Time to get out of the business of junior hockey—chief

Tuesday, January 22nd, 2019 2:32pm


Image Caption

From left to right: Nicole Mead, Chief Financial Officer, OCN, Judy Head, I/Director of Administration, OCN, Zacc Moore, CWO Manager, OCN, Onekanew (Chief) Sinclair, Art Barbeau (shaking hands), Salman Safdar (Black Jacket), Usman Tahir (white shirt). Photo courtesy of OCN.


“We have housing challenges in the community. And we have social issues. We can’t afford to keep running the team when we have more dire needs.” — Christian Sinclair
By Sam Laskaris
Windspeaker Contributor

The Opaskwayak Cree Nation (OCN) Blizzard has new ownership.

But the local businessmen who purchased the Junior A club must now wait for approval from the Board of Governors from the Manitoba Junior Hockey League (MJHL) to make the deal official.

This marks the 22nd season of operations for the Blizzard. For all but one of those years the franchise has been run by the Opaskwayak Cree Nation.

Christian Sinclair, who has been the chief of the First Nation since 2016, believes the time has come for his community to get out of the business of operating a junior hockey franchise.

“I’m there to do what’s best for our people,” he said.

Sinclair estimates the First Nation has been pumping in about $1 million per year to run the Blizzard. He said he can’t justify that kind of money especially when his community has more pressing needs.

“Over $20 million has been put into the team,” Sinclair said. “It makes you wonder what that money could have been spent on. We have housing challenges in the community. And we have social issues. We can’t afford to keep running the team when we have more dire needs.”

It was announced at a news conference this past Wednesday that the Opaskwayak Cree Nation had sold its hockey franchise to three area businessmen. They are Arthur Barbeau, Salman Safdar and Ulman Tahir.

“This is the way any team should be run,” Sinclair said. “They’ve taken over and will be learning the business as of this past Thursday.”

The sale of the club, however, is not official. That’s because it need to be approved by the MJHL’s Board of Governors.

“They have the right to sell their club and to transfer it,” said Kim Davis, who is in his 17th season serving as the MJHL’s commissioner. “But they require approval from the league’s Board of Governors.”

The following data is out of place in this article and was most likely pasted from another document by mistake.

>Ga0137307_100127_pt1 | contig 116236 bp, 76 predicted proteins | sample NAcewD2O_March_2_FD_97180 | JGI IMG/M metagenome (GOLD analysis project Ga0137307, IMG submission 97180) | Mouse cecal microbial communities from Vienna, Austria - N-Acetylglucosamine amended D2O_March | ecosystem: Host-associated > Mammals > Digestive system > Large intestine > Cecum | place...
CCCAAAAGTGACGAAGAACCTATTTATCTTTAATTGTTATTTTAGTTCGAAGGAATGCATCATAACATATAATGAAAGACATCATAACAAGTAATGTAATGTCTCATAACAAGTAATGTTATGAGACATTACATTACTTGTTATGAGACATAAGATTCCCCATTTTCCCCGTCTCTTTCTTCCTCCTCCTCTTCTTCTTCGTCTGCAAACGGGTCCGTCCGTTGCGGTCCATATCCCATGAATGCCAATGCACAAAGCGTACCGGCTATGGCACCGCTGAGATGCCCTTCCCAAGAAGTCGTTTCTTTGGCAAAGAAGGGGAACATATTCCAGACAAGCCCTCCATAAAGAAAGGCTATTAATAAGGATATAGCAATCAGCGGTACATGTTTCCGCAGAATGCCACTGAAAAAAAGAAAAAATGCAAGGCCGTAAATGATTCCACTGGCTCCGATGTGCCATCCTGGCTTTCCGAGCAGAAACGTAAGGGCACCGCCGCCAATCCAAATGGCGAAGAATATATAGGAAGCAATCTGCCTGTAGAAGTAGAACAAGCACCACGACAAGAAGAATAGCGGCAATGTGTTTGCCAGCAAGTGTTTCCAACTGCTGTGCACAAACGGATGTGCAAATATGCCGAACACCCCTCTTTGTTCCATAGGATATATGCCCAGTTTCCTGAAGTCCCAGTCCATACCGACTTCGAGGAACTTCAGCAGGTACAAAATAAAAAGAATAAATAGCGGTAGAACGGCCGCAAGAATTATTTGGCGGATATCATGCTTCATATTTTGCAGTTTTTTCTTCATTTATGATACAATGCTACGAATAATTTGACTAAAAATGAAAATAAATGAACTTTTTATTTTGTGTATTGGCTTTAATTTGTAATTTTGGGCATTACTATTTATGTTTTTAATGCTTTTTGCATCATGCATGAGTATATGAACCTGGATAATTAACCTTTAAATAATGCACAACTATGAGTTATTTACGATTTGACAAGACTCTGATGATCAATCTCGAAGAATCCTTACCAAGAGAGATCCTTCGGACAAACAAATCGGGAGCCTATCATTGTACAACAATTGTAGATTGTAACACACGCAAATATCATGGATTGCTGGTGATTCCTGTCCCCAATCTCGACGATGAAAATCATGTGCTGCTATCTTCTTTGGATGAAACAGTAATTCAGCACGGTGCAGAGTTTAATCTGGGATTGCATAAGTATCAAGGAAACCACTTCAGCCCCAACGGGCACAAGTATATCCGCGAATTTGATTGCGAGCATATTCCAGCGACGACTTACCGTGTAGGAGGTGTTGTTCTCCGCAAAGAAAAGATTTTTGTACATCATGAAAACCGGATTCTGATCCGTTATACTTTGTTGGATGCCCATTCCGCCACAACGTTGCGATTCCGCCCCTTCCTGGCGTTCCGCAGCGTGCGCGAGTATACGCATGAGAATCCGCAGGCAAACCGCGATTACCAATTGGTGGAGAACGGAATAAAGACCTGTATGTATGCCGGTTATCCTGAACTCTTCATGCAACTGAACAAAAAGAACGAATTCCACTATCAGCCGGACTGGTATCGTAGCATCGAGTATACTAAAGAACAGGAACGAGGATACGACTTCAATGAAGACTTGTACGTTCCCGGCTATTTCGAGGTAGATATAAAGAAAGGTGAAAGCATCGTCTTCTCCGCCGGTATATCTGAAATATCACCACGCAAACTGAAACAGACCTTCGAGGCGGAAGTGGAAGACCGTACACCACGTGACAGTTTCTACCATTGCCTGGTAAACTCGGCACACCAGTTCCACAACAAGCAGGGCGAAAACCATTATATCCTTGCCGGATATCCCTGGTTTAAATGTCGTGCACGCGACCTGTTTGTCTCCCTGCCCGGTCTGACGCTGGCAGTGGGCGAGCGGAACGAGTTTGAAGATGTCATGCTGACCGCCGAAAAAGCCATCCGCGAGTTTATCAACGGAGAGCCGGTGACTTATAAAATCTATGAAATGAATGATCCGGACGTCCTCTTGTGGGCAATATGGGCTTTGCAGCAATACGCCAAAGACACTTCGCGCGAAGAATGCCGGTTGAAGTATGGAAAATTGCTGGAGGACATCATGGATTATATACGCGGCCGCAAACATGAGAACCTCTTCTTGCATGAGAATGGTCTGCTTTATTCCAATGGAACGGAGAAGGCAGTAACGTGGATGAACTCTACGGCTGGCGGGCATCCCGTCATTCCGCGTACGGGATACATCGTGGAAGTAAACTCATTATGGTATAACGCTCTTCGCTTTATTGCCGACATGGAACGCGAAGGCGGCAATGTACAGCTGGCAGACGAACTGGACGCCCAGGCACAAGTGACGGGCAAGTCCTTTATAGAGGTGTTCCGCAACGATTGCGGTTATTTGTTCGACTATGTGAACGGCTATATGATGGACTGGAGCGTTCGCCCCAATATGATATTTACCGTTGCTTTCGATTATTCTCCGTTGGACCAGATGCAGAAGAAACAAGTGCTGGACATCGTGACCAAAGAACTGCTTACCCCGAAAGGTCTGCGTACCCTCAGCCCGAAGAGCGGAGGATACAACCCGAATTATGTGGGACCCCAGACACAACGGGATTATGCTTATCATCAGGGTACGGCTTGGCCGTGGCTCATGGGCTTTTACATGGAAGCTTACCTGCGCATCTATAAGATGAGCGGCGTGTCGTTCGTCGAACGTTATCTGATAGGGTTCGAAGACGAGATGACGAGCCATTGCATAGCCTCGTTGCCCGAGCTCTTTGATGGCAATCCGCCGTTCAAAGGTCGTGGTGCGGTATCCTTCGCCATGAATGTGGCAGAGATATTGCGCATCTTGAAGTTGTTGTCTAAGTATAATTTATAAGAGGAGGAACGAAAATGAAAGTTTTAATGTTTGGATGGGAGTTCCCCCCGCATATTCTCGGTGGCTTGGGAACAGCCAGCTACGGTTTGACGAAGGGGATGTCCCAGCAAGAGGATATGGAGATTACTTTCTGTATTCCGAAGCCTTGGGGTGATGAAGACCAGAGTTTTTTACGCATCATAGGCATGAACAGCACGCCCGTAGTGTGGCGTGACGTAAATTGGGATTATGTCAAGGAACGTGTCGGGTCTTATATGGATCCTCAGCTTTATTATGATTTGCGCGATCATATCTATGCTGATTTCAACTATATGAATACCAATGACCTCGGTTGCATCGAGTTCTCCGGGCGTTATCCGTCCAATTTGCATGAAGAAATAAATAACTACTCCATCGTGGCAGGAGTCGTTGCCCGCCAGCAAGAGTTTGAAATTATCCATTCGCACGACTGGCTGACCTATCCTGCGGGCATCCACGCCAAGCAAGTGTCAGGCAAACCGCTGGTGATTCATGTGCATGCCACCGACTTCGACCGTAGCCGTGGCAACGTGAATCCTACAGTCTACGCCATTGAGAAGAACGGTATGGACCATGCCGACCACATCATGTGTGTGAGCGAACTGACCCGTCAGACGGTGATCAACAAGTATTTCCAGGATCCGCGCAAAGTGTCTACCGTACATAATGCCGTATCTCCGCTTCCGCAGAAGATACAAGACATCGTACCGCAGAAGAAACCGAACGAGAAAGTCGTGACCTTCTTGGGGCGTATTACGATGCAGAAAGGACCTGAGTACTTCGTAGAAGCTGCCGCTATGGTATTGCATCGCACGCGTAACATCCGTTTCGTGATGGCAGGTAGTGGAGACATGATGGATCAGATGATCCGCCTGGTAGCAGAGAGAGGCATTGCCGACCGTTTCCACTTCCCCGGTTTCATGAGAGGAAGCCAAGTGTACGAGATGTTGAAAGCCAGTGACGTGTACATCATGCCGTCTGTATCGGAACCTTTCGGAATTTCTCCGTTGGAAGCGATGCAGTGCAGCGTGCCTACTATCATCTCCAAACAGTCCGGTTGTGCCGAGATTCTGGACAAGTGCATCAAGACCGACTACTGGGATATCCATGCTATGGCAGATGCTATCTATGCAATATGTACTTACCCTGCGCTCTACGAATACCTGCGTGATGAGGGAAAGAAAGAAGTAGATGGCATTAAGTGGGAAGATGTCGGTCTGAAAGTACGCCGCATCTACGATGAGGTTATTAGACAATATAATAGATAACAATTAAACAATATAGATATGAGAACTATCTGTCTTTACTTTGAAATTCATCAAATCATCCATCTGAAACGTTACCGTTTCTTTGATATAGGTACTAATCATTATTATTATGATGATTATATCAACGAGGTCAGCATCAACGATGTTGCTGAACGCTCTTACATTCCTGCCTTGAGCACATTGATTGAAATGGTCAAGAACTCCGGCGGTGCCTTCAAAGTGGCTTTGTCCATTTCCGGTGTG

Davis added he would have preferred if OCN officials had kept the sale of the club a secret until it had been approved by league reps.

The next scheduled meeting for the MJHL’s Board of Directors is March 30 in Winnipeg.

“But the board can meet at any time,” Davis said.

That’s not to say though that the Blizzard sale can be approved overnight.

“Once we get an information package (about the sale and transfer of the squad), we will give our board members a two-week period so they can review it,” Davis said.

Davis said he can’t speculate on how the governors will vote in regards of the Blizzard sale.

“It’s too early to say,” he said. “I will say, in our experiences, we haven’t had that many team sales.”

News of the sale of the team was hardly surprising for Davis.

“It’s fairly common knowledge that the team has been struggling financially,” he said.

In December 2016 it was announced that the OCN council would no longer fund the Blizzard after the completion of that season.

With that announcement it appeared the franchise would fold. But a Save Our Blizz campaign kept the team alive last season as community support allowed the squad to compete during the 2017-18 campaign, while being run by an independent board.

Sinclair said the Manitoba city of Thompson had previously offered to take over the Blizzard after the First Nation had originally disclosed it was planning to discontinue its support.

“But then this independent board came in and said give us a year to see if we can salvage it,” Sinclair said.

The First Nation once again took over running the club this season. Sinclair is thrilled area businessmen have stepped in to take over the Blizzard operations.

“That was our over-all objective – to keep it on the Opaskwayak Cree Nation,” Sinclair said. “Now we’ll see if this private group can make it work. I think it will.”

Sinclair doesn’t mind the fact the sale of the team was announced before the league’s Board of Governors approved the deal.

“It allows them to prove to the governors they can do it,” he said.

 Sinclair added he is hoping the Blizzard succeeds. In fact, the First Nation’s council will still be assisting the club.

Sinclair said his council has agreed to waive all ice rental fees and the charges of dressing room expenses for the Blizzard. That in essence amounts to a sponsorship of the club to the tune of about $165,000 per season.

“We’re doing that in order to provide continuity for the team,” Sinclair said. “It’s a gift in kind.”

The Blizzard has had its share of on-ice successes over the years. In fact, the team won five consecutive league championships from 1999 to 2003.

The OCN squad though is somewhat struggling with its performances this season. Following its first 44 contests the club is sporting a 16-26-2-0 record.

With this mark the squad is occupying 10th place in the standings of the 11-team league.